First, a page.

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Sociopathy should be legally considered a disability.

If you explain to a blind man that apples are red, he still won't know what apples look like, because he doesn't know what red looks like. Being a sociopath is just like being blind, except to morals instead of to things. You can tell a sociopath not to kill people, but you'll have to explain it in depth. Eventually the argument is going to boil down to "because [blah blah blah] is WRONG," which is just like telling a blind man, "because apples are RED," and is equivalent in sociopath language to "because I said so." Rather than letting these people run free with no moral compass and expecting them to somehow make the right decisions anyway, it would be healthier, for them and for us, to have them put under the care, watchful eye, and jurisdiction of the people who love them, and compensate those people financially for the burden.

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Interesting idea and I like the analogy.
I need to contemplate this more.
I am philosophically opposed to incarceration yet I see your point regarding the potential mechanical defect that can make some people seem incapable of making moral decisions.

I am not convinced that:

1) we are capable of conclusively determining who is a sociopath. Therefore the "law" could be used against anyone whose morals we disagree with (example we might pass a law saying all homosexuals are sociopaths), and

2) that logic and decision analysis is inadequate for the purpose of societal integration of the "sociopath (ie., someone of normal intelligence can be taught to follow laws even if they don't "feel" it, just like someone can be taught to play a piano mechanically even if they don't "feel" the passion of the music), following rules and "getting" the rules are two very different things, or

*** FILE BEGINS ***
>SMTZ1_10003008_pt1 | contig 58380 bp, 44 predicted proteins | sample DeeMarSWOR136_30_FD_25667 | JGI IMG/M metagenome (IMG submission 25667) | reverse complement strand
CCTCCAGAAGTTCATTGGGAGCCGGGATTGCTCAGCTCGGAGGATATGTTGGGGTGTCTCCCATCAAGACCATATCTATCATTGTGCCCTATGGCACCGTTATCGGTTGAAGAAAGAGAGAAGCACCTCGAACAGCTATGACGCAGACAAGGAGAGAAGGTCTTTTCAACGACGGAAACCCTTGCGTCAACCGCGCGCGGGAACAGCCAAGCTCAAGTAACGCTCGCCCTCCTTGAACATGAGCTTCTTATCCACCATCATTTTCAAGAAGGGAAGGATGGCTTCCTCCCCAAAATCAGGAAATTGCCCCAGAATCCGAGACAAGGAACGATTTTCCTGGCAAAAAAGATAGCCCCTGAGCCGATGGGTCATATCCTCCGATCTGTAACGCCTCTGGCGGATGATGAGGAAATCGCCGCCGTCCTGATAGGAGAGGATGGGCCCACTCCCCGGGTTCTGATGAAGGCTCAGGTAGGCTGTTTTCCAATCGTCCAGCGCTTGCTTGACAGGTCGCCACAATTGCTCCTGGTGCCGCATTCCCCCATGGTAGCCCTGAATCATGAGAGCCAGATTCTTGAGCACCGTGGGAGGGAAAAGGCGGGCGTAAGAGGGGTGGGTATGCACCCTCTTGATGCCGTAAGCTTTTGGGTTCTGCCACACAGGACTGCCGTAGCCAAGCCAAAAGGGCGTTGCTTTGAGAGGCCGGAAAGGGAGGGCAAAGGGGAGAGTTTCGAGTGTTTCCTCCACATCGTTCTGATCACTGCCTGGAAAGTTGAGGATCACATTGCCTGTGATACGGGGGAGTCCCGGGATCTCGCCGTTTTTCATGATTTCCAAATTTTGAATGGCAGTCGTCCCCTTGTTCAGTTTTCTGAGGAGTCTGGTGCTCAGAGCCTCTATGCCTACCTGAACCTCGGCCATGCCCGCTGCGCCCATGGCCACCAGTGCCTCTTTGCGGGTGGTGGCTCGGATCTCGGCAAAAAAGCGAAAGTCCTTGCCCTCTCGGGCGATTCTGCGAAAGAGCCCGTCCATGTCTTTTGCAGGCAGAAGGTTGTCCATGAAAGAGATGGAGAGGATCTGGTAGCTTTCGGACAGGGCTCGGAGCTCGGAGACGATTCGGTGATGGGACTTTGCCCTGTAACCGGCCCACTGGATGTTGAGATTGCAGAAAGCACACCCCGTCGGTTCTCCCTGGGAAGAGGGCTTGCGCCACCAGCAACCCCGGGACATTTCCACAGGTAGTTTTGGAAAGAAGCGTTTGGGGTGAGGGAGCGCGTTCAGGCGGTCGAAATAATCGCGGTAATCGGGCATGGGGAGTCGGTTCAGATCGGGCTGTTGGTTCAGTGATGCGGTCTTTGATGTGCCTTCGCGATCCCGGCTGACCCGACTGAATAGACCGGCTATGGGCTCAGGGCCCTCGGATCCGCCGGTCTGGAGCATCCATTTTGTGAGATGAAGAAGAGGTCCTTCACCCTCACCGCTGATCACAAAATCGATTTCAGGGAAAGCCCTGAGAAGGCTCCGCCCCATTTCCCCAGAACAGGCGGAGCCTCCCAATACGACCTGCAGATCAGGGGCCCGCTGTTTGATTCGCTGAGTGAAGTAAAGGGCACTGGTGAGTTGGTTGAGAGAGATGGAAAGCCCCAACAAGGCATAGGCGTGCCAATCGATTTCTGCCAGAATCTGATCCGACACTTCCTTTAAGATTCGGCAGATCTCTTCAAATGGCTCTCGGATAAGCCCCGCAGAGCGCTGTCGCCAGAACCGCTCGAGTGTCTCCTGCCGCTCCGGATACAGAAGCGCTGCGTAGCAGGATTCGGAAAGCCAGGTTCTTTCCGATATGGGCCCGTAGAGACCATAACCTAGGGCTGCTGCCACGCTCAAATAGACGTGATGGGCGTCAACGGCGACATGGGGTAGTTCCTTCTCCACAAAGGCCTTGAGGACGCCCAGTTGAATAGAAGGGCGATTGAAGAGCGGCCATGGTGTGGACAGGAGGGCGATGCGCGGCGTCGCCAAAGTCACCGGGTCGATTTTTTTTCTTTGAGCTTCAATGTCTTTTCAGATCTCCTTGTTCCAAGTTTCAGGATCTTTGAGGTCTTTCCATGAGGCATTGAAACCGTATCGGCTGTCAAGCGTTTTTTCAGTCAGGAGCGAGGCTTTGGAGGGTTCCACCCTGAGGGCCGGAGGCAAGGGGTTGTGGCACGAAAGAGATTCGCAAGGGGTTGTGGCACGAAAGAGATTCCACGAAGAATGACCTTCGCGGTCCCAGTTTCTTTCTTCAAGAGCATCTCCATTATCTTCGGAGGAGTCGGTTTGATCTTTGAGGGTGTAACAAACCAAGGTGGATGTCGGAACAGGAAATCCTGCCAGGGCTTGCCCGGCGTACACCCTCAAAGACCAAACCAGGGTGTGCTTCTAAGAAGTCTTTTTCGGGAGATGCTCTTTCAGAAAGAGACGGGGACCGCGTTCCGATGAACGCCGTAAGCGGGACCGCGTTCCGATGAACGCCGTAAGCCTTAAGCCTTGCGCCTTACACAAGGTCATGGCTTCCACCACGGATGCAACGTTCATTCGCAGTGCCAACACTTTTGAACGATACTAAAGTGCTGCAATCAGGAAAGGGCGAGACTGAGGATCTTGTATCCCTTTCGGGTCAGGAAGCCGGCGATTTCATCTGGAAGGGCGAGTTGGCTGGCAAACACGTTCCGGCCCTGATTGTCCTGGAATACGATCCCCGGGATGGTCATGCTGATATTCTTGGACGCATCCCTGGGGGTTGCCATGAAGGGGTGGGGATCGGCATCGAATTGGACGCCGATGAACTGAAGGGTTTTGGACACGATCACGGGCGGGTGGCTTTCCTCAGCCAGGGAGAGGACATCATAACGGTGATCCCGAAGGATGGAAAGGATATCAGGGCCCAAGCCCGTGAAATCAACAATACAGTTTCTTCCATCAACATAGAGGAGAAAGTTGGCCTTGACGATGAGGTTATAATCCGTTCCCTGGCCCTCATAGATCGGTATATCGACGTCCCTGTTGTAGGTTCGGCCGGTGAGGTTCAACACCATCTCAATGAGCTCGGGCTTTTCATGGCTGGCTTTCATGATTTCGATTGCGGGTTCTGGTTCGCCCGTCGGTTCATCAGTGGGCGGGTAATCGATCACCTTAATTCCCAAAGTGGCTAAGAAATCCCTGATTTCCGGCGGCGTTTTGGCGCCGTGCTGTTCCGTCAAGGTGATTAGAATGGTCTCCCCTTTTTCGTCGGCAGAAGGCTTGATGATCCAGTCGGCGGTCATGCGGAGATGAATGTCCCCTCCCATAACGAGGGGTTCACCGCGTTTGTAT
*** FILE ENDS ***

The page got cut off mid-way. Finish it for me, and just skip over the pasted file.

3) that sociopathy is even "real".

VicZincs avatar VicZinc Disagree 0Reply
@VicZinc Interesting idea and I like the analogy. I need to contemplate this more. I am philosophically opposed to...

1) That's true. I believe there are studies into the brain structure of a sociopath that indicate a correlation between sociopathy and failure, either developmental or postnatal, of the orbital cortex, but the correlation certainly isn't absolute. There is an even stronger correlation between sociopathy and the combination of orbital cortex failure and childhood victimization, but that also is not absolute; while there have been only affirmative findings, there haven't been enough of them to be sure, and any experimentation on the matter would be unethical because it would involve either causing children brain damage, traumatizing them, or both.

2) It's true that sociopaths can be taught to follow moral rules even if they don't feel them. But even that doesn't mean they should be expected to. Should it be considered reasonable to reprimand a child raised Christian for not following Christian teachings if in fact he doesn't feel they're right? I feel it shouldn't. Ethics are no different; they are merely a religion, albeit a very big one which encompasses most of the human race, whose membership is based on brain structure, and which is widely regarded as not only correct, but the very definition thereof.

3) That's an interesting question. On one hand, I would be inclined to believe it's real, because some animals are sociopaths. For example, I'm fairly sure that fish don't concern themselves with ethics. Since humans arose from earlier forms of life, and earlier forms of life were without ethics, it would make sense that ethics were something that developed over time, and that that development might be left out of some people by mutation.

On the other hand, I also have to question what extent of mutation would allow such a thing. That depends on just how many genes are responsible for the capacity for a conscience, which, in turn, depends on just how ancient that capacity is. What is the first animal which ever had a conscience? The closer it is to man, the more likely that sociopathy could exist.

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